Profile: Suez Canal

Suez Canal
Suez Canal

The Suez Canal is a 193-km artificial sea-level water passage, which links the Mediterranean Sea and the Red Sea.

The canal is divided lengthwise into two divisions north and south of the Great Bitter Lake, with two horizontal lanes connecting Europe and Asia.

It offered the quickest shipping route between Asia and Europe and saving an estimated 15 days of journey time on average if it passes via Cape of Good Hope.

With the coming of the French invasion in 1798, Napoleon Bonaparte expressed desire for digging the canal, but his wishes have been aborted at that time.

In 1854, Khedive Said ordered the digging, which took 10 years. 120,000 Egyptians from the one million workers have been killed during the digging.

The Suez Canal was inaugurated in 1869.

The pan-Arabist president Gamal Abdel Nasser nationalized the canal in 1956, which was until then run by the British and French-owned Suez Canal Company, sparking the Suez crisis in which Britain, France and Israel invaded parts of Egypt.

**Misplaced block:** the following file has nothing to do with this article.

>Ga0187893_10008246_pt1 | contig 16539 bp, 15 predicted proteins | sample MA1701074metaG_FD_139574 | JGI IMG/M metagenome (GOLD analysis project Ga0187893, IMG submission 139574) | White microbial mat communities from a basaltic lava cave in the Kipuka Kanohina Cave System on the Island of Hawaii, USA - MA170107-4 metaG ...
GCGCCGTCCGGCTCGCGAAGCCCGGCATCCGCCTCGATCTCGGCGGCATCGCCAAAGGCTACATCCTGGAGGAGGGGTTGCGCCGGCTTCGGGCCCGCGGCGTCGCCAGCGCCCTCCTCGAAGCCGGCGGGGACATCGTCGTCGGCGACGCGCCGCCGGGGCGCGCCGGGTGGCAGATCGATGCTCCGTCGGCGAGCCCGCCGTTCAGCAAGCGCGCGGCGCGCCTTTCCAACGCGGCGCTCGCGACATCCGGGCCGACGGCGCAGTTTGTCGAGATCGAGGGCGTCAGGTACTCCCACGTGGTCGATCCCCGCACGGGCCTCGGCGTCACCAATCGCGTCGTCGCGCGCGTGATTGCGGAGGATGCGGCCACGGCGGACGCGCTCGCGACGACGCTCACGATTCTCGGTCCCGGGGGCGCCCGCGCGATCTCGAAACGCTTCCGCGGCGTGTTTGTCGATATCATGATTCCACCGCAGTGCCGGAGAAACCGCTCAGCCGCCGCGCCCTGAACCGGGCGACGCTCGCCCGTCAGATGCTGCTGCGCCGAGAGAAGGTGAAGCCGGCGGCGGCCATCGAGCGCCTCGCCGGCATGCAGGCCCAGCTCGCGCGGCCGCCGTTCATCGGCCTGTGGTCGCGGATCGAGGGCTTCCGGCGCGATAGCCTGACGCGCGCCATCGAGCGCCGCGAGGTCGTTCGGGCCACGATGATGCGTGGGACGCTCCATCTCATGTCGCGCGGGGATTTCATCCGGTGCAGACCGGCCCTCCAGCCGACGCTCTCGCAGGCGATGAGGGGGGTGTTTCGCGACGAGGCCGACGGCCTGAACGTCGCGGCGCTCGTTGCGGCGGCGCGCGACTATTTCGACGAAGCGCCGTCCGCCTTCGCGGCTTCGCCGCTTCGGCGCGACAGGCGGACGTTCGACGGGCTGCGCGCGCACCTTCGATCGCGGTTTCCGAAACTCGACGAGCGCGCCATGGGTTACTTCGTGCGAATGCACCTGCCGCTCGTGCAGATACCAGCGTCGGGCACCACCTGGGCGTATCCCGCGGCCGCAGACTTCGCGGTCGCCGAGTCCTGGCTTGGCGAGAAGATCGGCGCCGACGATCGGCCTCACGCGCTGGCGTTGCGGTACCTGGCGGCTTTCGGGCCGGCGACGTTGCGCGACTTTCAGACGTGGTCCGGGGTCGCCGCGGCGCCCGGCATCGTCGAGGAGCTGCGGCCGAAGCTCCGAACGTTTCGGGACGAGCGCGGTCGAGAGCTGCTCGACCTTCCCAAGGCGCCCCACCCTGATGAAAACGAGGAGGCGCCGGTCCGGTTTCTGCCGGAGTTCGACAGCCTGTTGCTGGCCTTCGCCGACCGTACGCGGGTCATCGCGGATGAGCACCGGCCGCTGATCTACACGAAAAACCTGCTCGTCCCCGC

The 1967 Egypt-Israel war has caused the closure of the Suez Canal for more than eight years, and then President Anwar al-Sadat reopened it in 1975.

President Abdel Fattah al-Sisi ordered in August 2014 the new passageway be completed within a year, instead of the original three-year projection.

The new parallel waterway is 35 km long. That, in addition to 37 km of the existing canal that has been deepened and widened, which brings the project to 72 km in total.
The government said the new Suez Canal will allow two-directional traffic and cut the crossing time from 18 to 11 hours.

 

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